Brent’s Poverty Commission determined to change the story on inequality

22 June 2020

Brent Council’s Poverty Commission, set up before the coronavirus hit the UK, continues to hear evidence on how to tackle poverty in one of the worst affected boroughs in London. 

COVID-19 has exposed inequalities in the borough that have been decades in the making. A third of people live in poverty, including 43 percent of children, and 15 percent of families are in fuel poverty.

Unsurprisingly, the Commission is focusing on themes of:

  • Housing: Poverty rates increase from 17% before housing costs to 33% after housing costs

  • Economy and jobs: Low pay is a significant problem. Around a third of (29%) employees in Brent earn below the London Living Wage – fifth highest of the London boroughs

  • Financial inclusion: One in three (29%) households claim housing benefit compared with 18% in London and 13% nationally

  • Local welfare: High levels of fuel poverty. 15% of households are in fuel poverty compared with 12% across London

Brent’s Poverty Commission is determined to get to the heart of how people in Brent are experiencing poverty, and how organisations, including the council, can make the most difference.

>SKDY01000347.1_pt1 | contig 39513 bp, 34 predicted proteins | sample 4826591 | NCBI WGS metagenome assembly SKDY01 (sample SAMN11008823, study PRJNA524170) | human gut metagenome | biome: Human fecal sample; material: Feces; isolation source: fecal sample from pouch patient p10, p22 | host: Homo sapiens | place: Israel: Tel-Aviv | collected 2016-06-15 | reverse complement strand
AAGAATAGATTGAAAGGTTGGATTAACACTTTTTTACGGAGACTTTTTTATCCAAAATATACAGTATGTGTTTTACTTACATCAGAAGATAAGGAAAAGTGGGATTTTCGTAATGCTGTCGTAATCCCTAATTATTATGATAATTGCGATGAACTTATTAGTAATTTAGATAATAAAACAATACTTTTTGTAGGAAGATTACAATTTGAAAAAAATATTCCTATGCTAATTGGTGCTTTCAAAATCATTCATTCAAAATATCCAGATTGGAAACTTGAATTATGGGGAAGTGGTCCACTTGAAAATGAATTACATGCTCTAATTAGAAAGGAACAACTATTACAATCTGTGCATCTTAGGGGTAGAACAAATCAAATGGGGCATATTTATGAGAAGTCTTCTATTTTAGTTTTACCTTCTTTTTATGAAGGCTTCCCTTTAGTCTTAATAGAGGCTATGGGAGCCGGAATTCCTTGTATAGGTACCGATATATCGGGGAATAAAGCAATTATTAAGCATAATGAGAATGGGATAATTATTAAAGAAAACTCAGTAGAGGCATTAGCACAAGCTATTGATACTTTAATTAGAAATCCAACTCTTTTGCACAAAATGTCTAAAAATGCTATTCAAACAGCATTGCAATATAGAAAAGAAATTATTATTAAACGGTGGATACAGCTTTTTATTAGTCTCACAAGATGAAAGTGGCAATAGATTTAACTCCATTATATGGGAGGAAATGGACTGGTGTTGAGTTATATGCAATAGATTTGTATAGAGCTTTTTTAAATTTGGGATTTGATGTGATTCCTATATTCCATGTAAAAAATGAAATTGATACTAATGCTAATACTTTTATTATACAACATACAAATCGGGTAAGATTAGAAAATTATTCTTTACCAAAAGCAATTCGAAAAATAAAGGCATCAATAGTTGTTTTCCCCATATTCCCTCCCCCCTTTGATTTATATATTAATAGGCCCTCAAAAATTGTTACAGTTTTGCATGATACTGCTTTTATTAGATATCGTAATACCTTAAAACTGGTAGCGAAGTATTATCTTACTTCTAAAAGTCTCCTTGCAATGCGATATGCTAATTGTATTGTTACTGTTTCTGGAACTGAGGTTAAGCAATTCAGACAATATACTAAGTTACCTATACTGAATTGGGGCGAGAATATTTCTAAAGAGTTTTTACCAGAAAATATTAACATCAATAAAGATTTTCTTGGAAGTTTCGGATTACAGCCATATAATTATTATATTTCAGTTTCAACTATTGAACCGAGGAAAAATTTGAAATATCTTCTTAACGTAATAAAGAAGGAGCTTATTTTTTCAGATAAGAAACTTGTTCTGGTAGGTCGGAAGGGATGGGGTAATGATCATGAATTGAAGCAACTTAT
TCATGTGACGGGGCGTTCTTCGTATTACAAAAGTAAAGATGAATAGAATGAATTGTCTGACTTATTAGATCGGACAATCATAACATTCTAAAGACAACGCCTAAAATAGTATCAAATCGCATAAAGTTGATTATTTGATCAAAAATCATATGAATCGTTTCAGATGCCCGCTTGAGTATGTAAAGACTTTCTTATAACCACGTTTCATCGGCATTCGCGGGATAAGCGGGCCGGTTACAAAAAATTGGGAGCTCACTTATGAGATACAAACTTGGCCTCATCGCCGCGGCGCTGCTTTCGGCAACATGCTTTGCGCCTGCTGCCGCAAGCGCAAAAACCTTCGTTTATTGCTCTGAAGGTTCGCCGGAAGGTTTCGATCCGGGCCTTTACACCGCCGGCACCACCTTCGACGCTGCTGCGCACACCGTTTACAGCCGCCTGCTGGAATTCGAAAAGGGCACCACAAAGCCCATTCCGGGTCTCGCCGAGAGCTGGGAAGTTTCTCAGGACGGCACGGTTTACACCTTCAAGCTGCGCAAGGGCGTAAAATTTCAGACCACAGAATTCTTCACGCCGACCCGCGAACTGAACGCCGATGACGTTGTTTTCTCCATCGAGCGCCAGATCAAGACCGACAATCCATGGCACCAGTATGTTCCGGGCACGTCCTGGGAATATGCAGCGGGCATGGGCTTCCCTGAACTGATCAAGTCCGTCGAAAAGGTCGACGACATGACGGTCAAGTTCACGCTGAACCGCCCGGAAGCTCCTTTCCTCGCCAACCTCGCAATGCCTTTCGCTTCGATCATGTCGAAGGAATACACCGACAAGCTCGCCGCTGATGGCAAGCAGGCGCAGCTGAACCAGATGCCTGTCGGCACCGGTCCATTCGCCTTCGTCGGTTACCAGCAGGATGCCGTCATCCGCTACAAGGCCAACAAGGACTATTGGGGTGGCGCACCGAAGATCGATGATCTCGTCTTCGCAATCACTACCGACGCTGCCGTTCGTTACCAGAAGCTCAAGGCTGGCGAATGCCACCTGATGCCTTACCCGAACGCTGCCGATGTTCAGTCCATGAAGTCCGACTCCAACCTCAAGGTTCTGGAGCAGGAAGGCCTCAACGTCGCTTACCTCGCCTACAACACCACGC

The Commission has already been hearing evidence from residents, politicians and expert organisations. The aim is to provide the council with practical and evidence-based recommendations for consideration by Brent’s Cabinet.

Lord Richard Best, Chair of the Poverty Commission said: "We live in a very unequal society. The recent years of austerity have had severe consequences for those on the lowest incomes. The coronavirus pandemic has worsened the situation, which for many was already critical. Food banks have had to expand their work to meet basic need; housing costs have outpaced incomes and homelessness has risen; local authorities have struggled to sustain essential services. 

“I am honoured to be chairing the Commission. I hope very much that it will draw some significant conclusions, make some valuable recommendations, and lead to better lives for those in the borough who currently face real hardship every day."

Cllr Eleanor Southwood, Cabinet Member for Housing and Welfare Reform, who commissioned the work said: “People here were already really struggling, and, thanks to the coronavirus pandemic, they now face even greater financial hardship. We must take tangible and prompt action to help. Too often, we focus on the individual factors that impact people’s income and quality of life. This commission will consider the lived experiences of poverty in the borough to better understand the cumulative impact of rocketing housing costs, precarious employment and a welfare system which puts process before people.”

“No one should go hungry or face homelessness. My hope is that our Poverty Commission will give us some clear and evidence-based recommendations to improve things.”